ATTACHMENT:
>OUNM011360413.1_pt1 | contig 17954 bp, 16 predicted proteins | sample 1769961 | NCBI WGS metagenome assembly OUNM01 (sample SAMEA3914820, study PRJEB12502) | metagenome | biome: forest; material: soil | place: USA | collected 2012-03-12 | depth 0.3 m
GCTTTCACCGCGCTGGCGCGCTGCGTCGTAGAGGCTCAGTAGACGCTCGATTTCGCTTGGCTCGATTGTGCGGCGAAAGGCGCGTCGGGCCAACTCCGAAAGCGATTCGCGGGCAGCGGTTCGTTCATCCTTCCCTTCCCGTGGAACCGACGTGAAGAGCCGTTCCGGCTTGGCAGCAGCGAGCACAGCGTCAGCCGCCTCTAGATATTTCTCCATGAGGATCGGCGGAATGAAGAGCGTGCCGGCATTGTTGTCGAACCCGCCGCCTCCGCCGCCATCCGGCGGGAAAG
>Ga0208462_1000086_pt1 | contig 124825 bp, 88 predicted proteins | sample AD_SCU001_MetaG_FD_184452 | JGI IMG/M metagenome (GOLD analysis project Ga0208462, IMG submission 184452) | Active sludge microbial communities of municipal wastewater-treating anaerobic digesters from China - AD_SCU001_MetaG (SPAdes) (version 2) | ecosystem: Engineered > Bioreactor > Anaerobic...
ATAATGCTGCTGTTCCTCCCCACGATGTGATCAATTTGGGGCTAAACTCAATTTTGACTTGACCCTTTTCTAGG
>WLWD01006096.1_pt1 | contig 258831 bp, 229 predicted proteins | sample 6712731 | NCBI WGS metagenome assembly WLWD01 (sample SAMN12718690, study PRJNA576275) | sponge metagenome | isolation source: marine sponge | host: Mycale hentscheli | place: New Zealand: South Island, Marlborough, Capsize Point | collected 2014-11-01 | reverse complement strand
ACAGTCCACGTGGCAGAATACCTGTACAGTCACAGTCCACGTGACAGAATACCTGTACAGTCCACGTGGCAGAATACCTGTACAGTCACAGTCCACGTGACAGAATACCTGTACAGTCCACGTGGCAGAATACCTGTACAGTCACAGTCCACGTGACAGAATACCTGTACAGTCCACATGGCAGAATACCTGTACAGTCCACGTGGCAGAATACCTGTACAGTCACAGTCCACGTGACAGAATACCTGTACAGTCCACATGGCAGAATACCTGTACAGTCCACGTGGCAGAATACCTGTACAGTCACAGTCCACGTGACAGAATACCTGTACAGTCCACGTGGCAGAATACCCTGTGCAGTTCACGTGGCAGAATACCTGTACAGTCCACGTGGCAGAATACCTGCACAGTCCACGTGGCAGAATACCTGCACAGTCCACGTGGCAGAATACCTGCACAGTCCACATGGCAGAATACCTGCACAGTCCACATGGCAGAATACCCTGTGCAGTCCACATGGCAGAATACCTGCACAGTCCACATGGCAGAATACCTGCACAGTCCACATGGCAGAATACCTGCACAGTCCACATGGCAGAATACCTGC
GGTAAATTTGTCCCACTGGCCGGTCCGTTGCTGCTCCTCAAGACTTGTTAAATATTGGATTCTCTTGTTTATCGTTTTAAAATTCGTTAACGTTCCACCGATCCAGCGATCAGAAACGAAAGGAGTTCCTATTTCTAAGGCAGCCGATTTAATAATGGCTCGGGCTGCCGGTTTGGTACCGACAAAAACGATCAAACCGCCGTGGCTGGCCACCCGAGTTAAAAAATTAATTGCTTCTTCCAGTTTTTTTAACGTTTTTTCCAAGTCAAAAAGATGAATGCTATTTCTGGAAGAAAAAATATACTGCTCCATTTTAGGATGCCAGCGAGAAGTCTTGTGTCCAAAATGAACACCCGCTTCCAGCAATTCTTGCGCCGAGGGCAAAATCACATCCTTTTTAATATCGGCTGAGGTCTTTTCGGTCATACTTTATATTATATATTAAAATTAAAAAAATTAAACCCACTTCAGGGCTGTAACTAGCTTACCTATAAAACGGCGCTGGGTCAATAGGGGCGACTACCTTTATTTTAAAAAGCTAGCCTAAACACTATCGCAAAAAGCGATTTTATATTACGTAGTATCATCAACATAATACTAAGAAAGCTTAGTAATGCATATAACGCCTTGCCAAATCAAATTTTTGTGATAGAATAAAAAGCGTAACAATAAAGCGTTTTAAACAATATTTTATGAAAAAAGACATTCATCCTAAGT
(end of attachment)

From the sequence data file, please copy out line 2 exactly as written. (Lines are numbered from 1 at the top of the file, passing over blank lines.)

GCTTTCACCGCGCTGGCGCGCTGCGTCGTAGAGGCTCAGTAGACGCTCGATTTCGCTTGGCTCGATTGTGCGGCGAAAGGCGCGTCGGGCCAACTCCGAAAGCGATTCGCGGGCAGCGGTTCGTTCATCCTTCCCTTCCCGTGGAACCGACGTGAAGAGCCGTTCCGGCTTGGCAGCAGCGAGCACAGCGTCAGCCGCCTCTAGATATTTCTCCATGAGGATCGGCGGAATGAAGAGCGTGCCGGCATTGTTGTCGAACCCGCCGCCTCCGCCGCCATCCGGCGGGAAAG